Best of 2017: ATSI custody needs action not just inquiry


On 9 February, Attorney-General George Brandis announced the terms of reference for a new Australian Law Reform Commission (ALRC) inquiry into Indigenous incarceration in Australia. The inquiry was announced in October 2016, and the final terms of reference have now been released after receiving submissions about the scope of the inquiry.

Dark skinned hands grip barsThe need for an inquiry has been identified in the face of ever-increasing representation of Indigenous Australians in the prison population.

In 1991, the year of the report of the Royal Commission into Aboriginal Deaths in Custody (RCIADIC), Indigenous Australians comprised 14 per cent of the Australian prison population. In 2016, it was 27 per cent. Yet Aboriginal and Torres Strait Islander Australians constitute only 2 per cent of the overall population over the age of 18.

Indigenous incarceration rates are concerning of themselves, but the fact that they continue to increase is alarming. The inquiry therefore recognises and validates widely held concerns.

On the other hand, it represents the abject failure of successive governments around the country to pay heed to what we do know about the incarceration of Aboriginal and Torres Strait Islander Australians — including the failure to implement the recommendations of the RCIADIC.

The frustration felt by many was expressed by the then head of the Prime Minister's Indigenous Advisory Council, Warren Mundine, who said that 'holding another inquiry — rather than acting on the reports that have already been conducted — was a joke and reflective of the poor performance of the government'.

The submissions to the draft terms of reference highlight the complex systems at play in Indigenous incarceration. Even before the inquiry starts, the submissions provide a stocktake of what governments must consider in analysing the problem and formulating solutions. Rather than the sole factor of the state of the criminal law or even of the justice system, the submissions identify myriad factors that contribute to disproportionate incarceration of Aboriginal and Torres Strait Islander Australians.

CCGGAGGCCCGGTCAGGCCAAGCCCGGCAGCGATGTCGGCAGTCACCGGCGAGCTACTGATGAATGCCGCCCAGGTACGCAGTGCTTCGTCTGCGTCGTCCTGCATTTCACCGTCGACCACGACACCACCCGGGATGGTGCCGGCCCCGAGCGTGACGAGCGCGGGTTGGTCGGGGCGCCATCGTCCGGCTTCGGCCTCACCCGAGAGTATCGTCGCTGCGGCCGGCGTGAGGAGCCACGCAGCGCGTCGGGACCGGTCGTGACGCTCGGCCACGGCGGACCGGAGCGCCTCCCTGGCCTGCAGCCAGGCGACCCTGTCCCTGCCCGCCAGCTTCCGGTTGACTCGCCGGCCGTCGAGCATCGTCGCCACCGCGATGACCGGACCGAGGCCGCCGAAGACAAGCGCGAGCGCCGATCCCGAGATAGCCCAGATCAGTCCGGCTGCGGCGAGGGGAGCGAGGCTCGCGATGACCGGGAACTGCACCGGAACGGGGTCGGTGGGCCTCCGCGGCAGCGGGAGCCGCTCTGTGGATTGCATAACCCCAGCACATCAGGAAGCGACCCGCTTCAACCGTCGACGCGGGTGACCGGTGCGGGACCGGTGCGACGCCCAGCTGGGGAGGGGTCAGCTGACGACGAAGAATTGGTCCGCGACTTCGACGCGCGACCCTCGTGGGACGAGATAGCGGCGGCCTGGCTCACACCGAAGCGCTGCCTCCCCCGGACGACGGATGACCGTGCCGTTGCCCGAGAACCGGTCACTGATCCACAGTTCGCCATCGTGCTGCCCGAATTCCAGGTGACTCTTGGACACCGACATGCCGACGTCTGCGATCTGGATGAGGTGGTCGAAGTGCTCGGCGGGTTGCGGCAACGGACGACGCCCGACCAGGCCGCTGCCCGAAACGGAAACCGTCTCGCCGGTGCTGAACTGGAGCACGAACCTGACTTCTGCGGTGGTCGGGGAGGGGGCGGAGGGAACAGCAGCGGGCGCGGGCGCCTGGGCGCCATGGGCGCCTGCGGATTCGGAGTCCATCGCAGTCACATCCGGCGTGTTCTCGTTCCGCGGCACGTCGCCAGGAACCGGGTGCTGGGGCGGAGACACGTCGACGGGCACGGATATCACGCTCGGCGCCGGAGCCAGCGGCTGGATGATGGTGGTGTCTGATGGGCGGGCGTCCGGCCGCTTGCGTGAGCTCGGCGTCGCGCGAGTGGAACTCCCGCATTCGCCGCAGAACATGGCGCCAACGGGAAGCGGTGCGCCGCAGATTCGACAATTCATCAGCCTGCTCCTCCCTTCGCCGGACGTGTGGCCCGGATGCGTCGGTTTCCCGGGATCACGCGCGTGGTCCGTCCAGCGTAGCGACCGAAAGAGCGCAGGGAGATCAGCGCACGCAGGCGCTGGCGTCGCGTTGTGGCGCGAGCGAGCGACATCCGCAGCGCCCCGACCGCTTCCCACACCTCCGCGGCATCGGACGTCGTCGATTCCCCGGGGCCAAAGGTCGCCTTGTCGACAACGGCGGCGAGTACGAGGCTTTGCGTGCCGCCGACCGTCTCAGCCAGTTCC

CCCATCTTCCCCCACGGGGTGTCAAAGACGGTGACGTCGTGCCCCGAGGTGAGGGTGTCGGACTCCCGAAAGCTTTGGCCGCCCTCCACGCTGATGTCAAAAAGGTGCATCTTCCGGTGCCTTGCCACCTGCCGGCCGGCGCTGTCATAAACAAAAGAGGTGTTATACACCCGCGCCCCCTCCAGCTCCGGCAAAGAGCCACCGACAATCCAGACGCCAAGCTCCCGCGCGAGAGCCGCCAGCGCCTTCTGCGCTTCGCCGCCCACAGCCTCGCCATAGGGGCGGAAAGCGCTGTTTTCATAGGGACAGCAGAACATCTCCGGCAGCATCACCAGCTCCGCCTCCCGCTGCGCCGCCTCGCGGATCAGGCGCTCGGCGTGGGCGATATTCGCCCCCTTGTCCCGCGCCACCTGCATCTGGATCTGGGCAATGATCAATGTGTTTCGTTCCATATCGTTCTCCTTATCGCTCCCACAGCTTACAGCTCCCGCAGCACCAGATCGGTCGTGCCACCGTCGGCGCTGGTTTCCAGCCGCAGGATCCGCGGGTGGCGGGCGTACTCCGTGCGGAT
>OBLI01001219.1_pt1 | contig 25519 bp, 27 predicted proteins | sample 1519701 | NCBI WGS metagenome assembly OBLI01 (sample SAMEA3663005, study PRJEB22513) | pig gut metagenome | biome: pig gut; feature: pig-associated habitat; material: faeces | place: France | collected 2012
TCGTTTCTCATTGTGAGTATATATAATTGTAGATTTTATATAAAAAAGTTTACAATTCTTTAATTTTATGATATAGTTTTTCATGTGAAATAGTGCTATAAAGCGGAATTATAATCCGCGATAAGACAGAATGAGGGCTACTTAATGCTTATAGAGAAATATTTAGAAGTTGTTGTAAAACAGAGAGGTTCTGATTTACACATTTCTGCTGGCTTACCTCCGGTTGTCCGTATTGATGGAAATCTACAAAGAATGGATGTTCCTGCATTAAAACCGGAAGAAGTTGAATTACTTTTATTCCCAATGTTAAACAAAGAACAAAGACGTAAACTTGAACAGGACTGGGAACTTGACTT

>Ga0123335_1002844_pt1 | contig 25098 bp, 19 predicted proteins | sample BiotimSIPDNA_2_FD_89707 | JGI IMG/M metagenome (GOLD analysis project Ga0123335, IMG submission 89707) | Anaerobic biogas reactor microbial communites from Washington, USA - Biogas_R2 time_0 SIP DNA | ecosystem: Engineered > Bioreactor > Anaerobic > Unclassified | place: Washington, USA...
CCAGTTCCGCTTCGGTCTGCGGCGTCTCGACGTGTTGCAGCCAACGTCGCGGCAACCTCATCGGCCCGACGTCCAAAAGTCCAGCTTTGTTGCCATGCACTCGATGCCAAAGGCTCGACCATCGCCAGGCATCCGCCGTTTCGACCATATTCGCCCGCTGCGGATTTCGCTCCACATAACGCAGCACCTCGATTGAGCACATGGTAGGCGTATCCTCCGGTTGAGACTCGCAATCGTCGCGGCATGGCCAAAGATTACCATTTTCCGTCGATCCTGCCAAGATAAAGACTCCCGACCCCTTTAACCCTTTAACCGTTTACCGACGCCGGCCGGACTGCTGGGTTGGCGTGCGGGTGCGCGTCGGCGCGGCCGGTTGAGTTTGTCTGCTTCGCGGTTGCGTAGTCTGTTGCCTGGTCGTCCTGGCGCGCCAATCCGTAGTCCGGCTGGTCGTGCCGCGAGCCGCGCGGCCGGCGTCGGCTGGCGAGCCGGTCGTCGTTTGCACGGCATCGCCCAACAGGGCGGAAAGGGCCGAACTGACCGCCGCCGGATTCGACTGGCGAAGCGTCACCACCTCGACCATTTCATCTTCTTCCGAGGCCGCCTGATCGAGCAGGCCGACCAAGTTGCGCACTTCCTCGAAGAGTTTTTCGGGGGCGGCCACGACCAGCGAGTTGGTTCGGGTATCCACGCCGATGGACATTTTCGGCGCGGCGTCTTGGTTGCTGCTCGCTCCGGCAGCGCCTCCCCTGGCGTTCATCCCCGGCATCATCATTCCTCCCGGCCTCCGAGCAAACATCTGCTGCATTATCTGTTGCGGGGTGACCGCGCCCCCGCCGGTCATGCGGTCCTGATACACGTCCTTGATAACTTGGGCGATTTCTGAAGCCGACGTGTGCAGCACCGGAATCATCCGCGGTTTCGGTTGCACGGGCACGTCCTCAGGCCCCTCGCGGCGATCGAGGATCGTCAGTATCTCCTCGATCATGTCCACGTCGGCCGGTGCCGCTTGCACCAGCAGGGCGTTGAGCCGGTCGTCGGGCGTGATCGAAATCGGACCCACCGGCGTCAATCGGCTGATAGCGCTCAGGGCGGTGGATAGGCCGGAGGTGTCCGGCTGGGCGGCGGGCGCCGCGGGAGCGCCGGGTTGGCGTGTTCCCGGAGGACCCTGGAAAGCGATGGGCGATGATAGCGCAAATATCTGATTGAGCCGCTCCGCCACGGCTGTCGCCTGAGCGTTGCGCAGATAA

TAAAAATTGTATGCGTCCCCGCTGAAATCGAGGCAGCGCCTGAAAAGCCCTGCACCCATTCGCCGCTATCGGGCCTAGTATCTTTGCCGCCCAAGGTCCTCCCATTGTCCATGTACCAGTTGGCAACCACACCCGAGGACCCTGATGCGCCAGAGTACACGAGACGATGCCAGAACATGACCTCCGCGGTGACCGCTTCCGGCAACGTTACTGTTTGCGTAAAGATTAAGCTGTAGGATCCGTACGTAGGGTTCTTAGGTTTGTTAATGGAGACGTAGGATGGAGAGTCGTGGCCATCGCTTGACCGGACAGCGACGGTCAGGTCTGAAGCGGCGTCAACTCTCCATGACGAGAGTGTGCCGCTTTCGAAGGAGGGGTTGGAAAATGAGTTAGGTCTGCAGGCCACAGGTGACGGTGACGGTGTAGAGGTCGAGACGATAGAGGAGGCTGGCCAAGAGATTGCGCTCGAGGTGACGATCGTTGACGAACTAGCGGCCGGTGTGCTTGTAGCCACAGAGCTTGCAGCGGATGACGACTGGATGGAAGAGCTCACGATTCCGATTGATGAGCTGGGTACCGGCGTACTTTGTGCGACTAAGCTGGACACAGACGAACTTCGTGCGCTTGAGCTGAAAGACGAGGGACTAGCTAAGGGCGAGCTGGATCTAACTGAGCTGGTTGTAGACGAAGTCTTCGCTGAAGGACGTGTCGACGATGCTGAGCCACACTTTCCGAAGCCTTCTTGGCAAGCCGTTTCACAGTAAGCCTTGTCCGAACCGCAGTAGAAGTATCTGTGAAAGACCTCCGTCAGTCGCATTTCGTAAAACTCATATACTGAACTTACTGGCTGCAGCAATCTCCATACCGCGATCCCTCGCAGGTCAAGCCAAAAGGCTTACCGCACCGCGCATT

Many pointed out, for example, the need to inquire into social determinants of incarceration. A person's environment — the circumstances of their community, their access to services, their age or even their gender — may influence the likelihood of entering the criminal justice system.


"The scope of these broader contexts is huge. It is positive that they are included, however the ALRC is to report in December 2017, and this timeframe is far too short to do the inquiry justice."


In addition to understanding the experiences of members of different types of communities across Australia, there were numerous submissions that pointed out that incarceration of women and young people respectively warranted independent investigation. Other submissions pointed out that it is not only a person's progression through the prison system that warrants attention, but also pathways into prison from out-of-home care. Accompanying the increase in Indigenous incarceration is a huge increase in Aboriginal and Torres Strait Islander children taken into community care, and this must be examined as a relevant social factor.